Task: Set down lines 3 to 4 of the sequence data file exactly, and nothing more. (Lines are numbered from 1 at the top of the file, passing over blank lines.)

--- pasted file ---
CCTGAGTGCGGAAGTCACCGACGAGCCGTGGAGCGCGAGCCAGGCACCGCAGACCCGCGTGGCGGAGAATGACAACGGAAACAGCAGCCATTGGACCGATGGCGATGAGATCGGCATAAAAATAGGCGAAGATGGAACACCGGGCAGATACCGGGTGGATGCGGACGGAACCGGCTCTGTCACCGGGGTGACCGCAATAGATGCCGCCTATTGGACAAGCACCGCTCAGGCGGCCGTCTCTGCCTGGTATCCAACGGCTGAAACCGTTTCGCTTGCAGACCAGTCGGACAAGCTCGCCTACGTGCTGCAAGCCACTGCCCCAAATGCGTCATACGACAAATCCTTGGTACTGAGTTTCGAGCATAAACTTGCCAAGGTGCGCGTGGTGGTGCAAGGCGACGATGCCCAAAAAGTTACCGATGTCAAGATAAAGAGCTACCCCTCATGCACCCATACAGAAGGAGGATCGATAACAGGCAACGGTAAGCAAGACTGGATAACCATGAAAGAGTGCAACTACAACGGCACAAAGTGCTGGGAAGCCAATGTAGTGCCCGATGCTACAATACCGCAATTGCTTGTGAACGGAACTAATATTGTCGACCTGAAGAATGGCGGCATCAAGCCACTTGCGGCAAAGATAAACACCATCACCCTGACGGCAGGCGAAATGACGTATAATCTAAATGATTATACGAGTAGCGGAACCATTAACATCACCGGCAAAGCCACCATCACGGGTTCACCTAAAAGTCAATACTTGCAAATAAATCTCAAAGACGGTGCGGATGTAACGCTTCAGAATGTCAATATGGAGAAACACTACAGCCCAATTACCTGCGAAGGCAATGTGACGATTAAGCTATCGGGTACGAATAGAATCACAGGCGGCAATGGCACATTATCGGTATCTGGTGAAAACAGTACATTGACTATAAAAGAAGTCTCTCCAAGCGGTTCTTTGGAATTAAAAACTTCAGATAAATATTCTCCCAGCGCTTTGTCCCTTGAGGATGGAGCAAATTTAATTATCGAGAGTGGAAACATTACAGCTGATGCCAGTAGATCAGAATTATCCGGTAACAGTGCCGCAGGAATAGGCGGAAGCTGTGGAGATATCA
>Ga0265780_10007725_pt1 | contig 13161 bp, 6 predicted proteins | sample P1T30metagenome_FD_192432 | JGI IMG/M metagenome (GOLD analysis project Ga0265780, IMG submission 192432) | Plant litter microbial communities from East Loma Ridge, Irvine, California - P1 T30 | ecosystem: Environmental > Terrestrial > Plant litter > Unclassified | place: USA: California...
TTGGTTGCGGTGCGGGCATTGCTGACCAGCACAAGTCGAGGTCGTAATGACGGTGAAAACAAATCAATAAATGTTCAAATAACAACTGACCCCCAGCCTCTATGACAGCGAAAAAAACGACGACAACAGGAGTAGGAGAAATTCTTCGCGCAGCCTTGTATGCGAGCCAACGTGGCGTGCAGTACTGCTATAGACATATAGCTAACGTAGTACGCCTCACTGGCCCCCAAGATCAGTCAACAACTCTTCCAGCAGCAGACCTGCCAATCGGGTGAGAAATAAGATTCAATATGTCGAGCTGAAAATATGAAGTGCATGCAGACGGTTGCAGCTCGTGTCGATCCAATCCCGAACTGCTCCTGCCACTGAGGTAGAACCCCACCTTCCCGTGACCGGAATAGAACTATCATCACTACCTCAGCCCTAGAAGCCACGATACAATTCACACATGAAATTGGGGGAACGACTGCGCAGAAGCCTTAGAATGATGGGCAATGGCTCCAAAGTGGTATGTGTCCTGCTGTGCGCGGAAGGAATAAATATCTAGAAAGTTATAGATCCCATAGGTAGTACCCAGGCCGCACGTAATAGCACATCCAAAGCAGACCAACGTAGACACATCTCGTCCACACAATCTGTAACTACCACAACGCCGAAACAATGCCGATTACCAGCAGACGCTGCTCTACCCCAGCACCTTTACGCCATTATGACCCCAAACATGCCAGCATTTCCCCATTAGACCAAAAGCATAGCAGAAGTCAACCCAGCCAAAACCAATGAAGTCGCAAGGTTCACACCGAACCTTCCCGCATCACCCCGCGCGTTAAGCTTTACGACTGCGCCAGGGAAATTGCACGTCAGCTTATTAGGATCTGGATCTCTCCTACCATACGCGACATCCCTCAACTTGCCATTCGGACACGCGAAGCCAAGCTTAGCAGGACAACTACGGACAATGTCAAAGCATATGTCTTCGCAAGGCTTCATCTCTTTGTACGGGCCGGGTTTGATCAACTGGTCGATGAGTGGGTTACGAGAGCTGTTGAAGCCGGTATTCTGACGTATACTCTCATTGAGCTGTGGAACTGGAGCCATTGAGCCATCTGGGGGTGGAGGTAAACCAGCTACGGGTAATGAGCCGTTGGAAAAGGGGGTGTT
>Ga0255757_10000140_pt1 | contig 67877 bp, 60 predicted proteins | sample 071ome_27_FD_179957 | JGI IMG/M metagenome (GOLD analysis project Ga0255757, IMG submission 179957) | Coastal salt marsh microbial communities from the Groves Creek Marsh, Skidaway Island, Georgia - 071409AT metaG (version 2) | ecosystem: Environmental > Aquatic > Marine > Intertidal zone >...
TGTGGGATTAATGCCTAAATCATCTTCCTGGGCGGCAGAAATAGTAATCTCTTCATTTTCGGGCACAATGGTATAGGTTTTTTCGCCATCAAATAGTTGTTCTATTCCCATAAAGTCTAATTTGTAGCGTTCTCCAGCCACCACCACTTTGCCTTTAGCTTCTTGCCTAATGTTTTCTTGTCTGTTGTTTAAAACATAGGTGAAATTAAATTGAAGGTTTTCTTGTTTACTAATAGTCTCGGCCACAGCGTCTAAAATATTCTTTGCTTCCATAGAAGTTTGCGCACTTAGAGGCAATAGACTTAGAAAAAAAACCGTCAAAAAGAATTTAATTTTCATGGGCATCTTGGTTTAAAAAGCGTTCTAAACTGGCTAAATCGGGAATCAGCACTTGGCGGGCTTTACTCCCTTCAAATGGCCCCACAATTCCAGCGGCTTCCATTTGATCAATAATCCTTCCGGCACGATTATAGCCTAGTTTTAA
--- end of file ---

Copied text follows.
TTGGTTGCGGTGCGGGCATTGCTGACCAGCACAAGTCGAGGTCGTAATGACGGTGAAAACAAATCAATAAATGTTCAAATAACAACTGACCCCCAGCCTCTATGACAGCGAAAAAAACGACGACAACAGGAGTAGGAGAAATTCTTCGCGCAGCCTTGTATGCGAGCCAACGTGGCGTGCAGTACTGCTATAGACATATAGCTAACGTAGTACGCCTCACTGGCCCCCAAGATCAGTCAACAACTCTTCCAGCAGCAGACCTGCCAATCGGGTGAGAAATAAGATTCAATATGTCGAGCTGAAAATATGAAGTGCATGCAGACGGTTGCAGCTCGTGTCGATCCAATCCCGAACTGCTCCTGCCACTGAGGTAGAACCCCACCTTCCCGTGACCGGAATAGAACTATCATCACTACCTCAGCCCTAGAAGCCACGATACAATTCACACATGAAATTGGGGGAACGACTGCGCAGAAGCCTTAGAATGATGGGCAATGGCTCCAAAGTGGTATGTGTCCTGCTGTGCGCGGAAGGAATAAATATCTAGAAAGTTATAGATCCCATAGGTAGTACCCAGGCCGCACGTAATAGCACATCCAAAGCAGACCAACGTAGACACATCTCGTCCACACAATCTGTAACTACCACAACGCCGAAACAATGCCGATTACCAGCAGACGCTGCTCTACCCCAGCACCTTTACGCCATTATGACCCCAAACATGCCAGCATTTCCCCATTAGACCAAAAGCATAGCAGAAGTCAACCCAGCCAAAACCAATGAAGTCGCAAGGTTCACACCGAACCTTCCCGCATCACCCCGCGCGTTAAGCTTTACGACTGCGCCAGGGAAATTGCACGTCAGCTTATTAGGATCTGGATCTCTCCTACCATACGCGACATCCCTCAACTTGCCATTCGGACACGCGAAGCCAAGCTTAGCAGGACAACTACGGACAATGTCAAAGCATATGTCTTCGCAAGGCTTCATCTCTTTGTACGGGCCGGGTTTGATCAACTGGTCGATGAGTGGGTTACGAGAGCTGTTGAAGCCGGTATTCTGACGTATACTCTCATTGAGCTGTGGAACTGGAGCCATTGAGCCATCTGGGGGTGGAGGTAAACCAGCTACGGGTAATGAGCCGTTGGAAAAGGGGGTGTT
>Ga0255757_10000140_pt1 | contig 67877 bp, 60 predicted proteins | sample 071ome_27_FD_179957 | JGI IMG/M metagenome (GOLD analysis project Ga0255757, IMG submission 179957) | Coastal salt marsh microbial communities from the Groves Creek Marsh, Skidaway Island, Georgia - 071409AT metaG (version 2) | ecosystem: Environmental > Aquatic > Marine > Intertidal zone >...